The doctrine of the sacredness of the soul sounds vaguely uplifting, but in fact is highly malignant. It discounts life on earth as just a temporary phase that people pass through, indeed, an infinitesimal fraction of their existence…the gradual replacement of lives for souls as the locus of moral value was helped along by the ascendency of skepticism and reason
The indispensability of reason does not imply that individual people are always rational or are unswayed by passion and illusion. It only means that people are capable of reason, and that a community of people who choose to perfect this faculty and to exercise it openly and fairly can collectively reason their way to sounder conclusions in the long run. As Lincoln observed, you can fool all of the people some of the time, and you can fool some of the people all of the time, but you can't fool all of the people all of the time.
Some people think that evolutionary psychology claims to have discovered that human nature is selfish and wicked. But they are flattering the researchers and anyone who would claim to have discovered the opposite. No one needs a scientist to measure whether humans are prone to knavery. The question has been answered in the history books, the newspapers, the ethnographic record, and the letters to Ann Landers. But people treat it like an open question, as if someday science might discover that it's all a bad dream and we will wake up to find that it is human nature to love one another.
Reason is up to these demands because it is an open-ended combinatorial system, an engine for generating an unlimited number of new ideas. Once it is programmed with a basic self-interest and an ability to communicate with others, its own logic will impel it, in the fullness of time, to respect the interests of ever-increasing numbers of others. It is reason too that can always take note of the shortcomings of previous exercises of reasoning, and update and improve itself in response. And if you detect a flaw in this argument, it is reason that allows you to point it out and defend an alternative.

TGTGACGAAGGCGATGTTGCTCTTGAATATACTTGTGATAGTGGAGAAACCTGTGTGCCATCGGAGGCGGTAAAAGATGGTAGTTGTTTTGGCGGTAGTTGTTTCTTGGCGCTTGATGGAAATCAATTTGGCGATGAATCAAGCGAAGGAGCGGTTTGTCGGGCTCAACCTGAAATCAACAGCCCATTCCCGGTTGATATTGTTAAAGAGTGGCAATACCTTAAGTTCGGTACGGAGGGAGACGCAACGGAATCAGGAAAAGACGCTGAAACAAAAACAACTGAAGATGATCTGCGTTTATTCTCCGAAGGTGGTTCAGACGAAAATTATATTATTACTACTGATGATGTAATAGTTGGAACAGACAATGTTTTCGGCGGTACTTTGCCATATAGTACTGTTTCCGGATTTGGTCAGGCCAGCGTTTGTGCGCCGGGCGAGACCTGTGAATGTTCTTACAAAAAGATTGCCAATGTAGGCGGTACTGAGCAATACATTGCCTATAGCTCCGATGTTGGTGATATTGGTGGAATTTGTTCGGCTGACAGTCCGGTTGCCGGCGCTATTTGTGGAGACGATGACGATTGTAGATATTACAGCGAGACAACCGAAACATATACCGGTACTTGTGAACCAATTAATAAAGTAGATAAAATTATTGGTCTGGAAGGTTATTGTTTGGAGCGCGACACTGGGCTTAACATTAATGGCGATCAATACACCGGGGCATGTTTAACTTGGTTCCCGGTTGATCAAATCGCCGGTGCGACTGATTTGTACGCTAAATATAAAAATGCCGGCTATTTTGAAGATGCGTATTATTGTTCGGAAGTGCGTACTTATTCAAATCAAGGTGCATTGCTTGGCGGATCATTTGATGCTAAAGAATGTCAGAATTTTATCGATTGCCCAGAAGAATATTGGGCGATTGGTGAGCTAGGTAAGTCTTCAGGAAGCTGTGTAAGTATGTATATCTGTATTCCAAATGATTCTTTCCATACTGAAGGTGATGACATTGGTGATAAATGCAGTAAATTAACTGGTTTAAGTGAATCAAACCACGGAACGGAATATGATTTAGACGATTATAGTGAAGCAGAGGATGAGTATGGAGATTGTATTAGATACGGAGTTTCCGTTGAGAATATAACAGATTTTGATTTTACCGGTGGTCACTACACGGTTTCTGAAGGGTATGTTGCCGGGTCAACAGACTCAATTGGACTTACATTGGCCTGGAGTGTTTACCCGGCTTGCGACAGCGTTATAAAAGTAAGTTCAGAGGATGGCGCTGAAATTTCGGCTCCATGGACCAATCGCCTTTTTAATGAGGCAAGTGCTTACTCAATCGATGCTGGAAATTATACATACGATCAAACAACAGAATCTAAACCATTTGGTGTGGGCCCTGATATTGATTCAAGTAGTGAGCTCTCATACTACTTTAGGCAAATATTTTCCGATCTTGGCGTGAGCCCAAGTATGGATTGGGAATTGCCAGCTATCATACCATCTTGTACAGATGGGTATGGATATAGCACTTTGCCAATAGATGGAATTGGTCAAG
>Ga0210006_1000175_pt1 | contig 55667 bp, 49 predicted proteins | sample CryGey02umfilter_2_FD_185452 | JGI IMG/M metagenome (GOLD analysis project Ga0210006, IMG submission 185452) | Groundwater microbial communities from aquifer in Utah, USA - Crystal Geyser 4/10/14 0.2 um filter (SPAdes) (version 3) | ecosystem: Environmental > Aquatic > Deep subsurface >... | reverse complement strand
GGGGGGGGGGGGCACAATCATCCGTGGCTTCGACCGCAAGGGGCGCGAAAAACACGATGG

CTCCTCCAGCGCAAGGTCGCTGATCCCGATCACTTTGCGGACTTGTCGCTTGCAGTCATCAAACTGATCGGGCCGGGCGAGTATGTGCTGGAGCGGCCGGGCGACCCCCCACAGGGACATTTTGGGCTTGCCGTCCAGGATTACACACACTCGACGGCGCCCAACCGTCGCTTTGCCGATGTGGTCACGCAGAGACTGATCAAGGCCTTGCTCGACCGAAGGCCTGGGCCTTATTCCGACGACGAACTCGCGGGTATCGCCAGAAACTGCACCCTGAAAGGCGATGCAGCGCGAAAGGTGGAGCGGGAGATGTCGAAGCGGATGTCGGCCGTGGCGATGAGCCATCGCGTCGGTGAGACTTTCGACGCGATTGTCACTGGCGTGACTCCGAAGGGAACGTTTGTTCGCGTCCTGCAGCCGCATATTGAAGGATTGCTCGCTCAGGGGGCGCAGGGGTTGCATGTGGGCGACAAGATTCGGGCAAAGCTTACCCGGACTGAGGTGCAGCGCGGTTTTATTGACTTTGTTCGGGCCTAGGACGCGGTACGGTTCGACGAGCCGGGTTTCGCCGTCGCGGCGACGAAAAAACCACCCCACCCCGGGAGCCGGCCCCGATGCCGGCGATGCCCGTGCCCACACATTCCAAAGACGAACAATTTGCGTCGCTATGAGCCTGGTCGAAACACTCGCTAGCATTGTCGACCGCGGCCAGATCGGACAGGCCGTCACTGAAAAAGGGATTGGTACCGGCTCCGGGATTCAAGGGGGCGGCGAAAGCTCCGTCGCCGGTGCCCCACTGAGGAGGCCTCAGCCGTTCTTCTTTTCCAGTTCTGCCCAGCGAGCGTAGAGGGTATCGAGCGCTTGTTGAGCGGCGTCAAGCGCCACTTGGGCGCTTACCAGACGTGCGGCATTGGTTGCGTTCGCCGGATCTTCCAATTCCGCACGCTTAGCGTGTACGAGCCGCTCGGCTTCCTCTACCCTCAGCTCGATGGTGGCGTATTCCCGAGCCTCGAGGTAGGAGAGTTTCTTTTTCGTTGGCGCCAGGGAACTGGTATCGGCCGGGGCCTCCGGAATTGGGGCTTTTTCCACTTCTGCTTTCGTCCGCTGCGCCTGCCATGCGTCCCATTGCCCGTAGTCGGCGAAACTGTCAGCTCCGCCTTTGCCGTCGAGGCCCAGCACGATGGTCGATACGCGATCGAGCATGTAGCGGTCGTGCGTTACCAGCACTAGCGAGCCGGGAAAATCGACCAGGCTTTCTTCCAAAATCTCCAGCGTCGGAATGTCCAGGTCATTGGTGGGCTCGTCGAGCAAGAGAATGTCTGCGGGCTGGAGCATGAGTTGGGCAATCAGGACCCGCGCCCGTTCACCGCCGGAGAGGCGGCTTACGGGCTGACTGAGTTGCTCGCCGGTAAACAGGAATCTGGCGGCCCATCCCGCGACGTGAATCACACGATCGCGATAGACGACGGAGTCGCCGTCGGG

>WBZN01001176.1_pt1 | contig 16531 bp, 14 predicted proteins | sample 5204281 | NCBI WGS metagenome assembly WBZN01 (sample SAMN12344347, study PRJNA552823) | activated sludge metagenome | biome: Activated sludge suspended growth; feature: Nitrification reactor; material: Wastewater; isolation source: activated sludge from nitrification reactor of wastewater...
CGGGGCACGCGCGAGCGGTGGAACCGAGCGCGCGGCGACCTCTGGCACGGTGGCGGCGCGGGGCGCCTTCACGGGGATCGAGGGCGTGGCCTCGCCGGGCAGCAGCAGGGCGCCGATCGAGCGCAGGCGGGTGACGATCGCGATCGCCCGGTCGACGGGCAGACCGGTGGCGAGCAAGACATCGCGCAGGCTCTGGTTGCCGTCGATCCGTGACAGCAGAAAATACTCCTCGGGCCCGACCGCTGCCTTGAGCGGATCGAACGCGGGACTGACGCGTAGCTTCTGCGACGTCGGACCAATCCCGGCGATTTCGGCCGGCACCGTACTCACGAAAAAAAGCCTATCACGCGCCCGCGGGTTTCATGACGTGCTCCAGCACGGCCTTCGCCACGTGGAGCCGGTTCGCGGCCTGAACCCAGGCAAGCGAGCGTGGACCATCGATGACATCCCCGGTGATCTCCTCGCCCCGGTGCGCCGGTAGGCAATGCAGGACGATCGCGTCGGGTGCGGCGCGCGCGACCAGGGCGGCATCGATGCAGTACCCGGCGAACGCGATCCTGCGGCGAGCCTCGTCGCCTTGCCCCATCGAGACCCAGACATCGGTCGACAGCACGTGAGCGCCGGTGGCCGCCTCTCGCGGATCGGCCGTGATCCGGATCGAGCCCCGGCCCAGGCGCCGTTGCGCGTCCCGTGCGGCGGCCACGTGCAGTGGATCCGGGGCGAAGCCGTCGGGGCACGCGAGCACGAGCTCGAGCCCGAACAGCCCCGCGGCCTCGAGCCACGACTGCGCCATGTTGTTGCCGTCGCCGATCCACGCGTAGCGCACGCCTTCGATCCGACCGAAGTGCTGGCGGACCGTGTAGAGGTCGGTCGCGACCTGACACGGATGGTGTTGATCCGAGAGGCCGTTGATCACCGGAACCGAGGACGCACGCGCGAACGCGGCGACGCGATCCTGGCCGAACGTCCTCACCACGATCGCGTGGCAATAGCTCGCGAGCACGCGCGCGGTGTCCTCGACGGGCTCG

You know that when Irving puts the dog in the car, it is no longer in the yard. When Edna goes to church, her head goes with her. If Doug is in the house, he must have gone through some opening unless he was born there and never left. If Sheila is alive at 9 A.M. and is alive at 5 P.M., she was also alive at noon. Zebras in the wild never wear underwear. Opening a jar of a new brand of peanut butter will not vaporize the house. People never shove meat thermometers in their ears. A gerbil is smaller than Mt. Kilimanjaro.
In behaviorism, an infant's talents and abilities didn't matter because there was no such thing as a talent or an ability. Watson had banned them from psychology, together with other contents of the mind, such as ideas, beliefs, desires, and feelings. They were subjective and unmeasurable, he said, and unfit for science, which studies only objective and measurable things. To a behaviorist, the only legitimate topic for psychology is overt behavior and how it is controlled by the present and past environment. (There is an old joke in psychology: What does a behaviorist say after making love? "It was good for you; how was it for me?")
I believe that the rape-is-not-about-sex doctrine will go down in history as an example of extraordinary popular delusions and the madness of crowds. It is preposterous on the face of it, does not deserve its sanctity, is contradicted by a mass of evidence, and is getting in the way of the only morally relevant goal surrounding rape, the effort to stamp it out.
It's natural to think that living things must be the handiwork of a designer. But it was also natural to think that the sun went around the earth. Overcoming naive impressions to figure out how things really work is one of humanity's highest callings.(Can You Believe in God and Evolution? Time Magazine, August 7, 2005)